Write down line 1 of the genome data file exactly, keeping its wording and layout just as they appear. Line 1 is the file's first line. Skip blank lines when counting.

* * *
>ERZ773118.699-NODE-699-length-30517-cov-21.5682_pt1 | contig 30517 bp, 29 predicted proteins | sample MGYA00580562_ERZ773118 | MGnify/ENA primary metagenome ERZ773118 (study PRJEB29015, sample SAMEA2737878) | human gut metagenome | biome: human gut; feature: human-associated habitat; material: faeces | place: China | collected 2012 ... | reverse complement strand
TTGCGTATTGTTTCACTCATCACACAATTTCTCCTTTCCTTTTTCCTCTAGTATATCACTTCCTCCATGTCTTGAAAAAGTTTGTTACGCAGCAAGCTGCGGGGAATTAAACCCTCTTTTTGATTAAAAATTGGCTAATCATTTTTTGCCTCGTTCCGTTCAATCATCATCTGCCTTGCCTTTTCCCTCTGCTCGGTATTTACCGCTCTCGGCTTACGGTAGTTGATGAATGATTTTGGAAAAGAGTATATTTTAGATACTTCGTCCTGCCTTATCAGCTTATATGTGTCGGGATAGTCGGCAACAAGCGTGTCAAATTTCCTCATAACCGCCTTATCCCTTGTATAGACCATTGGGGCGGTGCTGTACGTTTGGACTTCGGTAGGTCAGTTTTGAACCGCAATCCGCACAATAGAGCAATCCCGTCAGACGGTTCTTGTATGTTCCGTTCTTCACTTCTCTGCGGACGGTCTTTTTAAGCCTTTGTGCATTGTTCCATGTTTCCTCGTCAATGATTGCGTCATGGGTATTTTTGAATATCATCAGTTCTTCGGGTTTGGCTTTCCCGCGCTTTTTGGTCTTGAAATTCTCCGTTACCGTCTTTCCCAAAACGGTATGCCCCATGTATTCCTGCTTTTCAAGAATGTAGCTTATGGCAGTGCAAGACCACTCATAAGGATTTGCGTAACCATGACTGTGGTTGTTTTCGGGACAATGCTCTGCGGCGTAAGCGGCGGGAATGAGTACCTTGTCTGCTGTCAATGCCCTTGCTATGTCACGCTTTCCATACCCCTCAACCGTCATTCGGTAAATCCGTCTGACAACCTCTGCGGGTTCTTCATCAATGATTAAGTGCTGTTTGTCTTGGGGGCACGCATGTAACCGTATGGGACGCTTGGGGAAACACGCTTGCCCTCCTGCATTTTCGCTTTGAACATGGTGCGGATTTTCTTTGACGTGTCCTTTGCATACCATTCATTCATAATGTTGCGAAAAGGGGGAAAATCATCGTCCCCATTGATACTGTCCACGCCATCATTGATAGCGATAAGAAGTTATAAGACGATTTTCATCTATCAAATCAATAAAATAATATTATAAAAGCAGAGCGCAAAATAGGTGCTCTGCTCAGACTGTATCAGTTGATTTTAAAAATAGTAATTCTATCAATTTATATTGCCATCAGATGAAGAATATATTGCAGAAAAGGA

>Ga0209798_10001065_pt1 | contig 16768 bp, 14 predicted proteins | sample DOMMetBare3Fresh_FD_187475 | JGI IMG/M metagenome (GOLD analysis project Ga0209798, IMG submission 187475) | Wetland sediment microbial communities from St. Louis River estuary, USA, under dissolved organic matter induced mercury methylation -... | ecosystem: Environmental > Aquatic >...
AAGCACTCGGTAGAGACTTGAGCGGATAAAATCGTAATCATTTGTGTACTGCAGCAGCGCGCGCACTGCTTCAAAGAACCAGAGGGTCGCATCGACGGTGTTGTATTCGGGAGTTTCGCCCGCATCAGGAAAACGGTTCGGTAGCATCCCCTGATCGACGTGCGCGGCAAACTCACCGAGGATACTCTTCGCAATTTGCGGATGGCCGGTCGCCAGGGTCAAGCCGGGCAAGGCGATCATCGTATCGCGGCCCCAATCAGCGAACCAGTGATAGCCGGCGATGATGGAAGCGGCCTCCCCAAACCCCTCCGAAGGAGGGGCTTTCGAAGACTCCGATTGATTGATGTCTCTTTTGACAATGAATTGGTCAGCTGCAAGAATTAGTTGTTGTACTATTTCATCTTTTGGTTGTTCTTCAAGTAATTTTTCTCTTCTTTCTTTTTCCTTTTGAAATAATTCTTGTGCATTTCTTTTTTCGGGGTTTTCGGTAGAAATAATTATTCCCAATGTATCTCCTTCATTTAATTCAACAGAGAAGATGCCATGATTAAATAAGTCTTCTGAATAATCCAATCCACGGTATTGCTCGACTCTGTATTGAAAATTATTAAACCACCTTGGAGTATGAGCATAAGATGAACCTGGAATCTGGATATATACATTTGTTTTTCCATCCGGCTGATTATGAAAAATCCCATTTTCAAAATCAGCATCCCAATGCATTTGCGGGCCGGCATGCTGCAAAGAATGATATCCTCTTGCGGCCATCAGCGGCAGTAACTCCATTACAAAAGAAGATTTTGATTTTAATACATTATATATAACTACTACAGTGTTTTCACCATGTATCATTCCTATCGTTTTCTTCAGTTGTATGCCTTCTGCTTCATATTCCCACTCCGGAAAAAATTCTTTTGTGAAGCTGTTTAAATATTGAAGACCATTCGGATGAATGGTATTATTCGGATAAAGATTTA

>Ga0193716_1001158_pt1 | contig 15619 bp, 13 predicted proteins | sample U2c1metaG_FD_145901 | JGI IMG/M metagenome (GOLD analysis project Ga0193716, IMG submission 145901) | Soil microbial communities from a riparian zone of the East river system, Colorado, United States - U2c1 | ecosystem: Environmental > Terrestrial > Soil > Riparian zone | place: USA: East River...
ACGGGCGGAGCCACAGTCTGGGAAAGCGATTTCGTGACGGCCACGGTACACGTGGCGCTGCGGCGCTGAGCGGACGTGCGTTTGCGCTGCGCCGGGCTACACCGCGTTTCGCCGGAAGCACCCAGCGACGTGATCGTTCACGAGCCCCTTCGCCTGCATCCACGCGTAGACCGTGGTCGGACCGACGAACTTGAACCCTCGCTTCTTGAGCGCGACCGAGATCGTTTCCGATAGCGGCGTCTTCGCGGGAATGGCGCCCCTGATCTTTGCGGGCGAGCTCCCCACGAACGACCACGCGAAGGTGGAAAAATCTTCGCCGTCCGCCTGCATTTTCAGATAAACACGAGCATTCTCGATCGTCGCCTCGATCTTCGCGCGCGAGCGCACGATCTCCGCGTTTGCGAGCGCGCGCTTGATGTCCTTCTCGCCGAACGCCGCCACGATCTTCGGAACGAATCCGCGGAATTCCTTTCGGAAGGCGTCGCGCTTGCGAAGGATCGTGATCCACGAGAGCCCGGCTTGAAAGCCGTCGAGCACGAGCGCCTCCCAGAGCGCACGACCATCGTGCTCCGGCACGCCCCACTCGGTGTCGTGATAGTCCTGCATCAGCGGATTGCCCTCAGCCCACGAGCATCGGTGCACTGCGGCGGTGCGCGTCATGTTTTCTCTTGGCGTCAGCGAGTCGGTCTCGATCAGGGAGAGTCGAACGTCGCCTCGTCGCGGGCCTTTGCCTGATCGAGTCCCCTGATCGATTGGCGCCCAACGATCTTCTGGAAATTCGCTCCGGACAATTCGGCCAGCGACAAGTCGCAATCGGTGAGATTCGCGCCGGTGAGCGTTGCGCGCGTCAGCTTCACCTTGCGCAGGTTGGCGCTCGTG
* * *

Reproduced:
>ERZ773118.699-NODE-699-length-30517-cov-21.5682_pt1 | contig 30517 bp, 29 predicted proteins | sample MGYA00580562_ERZ773118 | MGnify/ENA primary metagenome ERZ773118 (study PRJEB29015, sample SAMEA2737878) | human gut metagenome | biome: human gut; feature: human-associated habitat; material: faeces | place: China | collected 2012 ... | reverse complement strand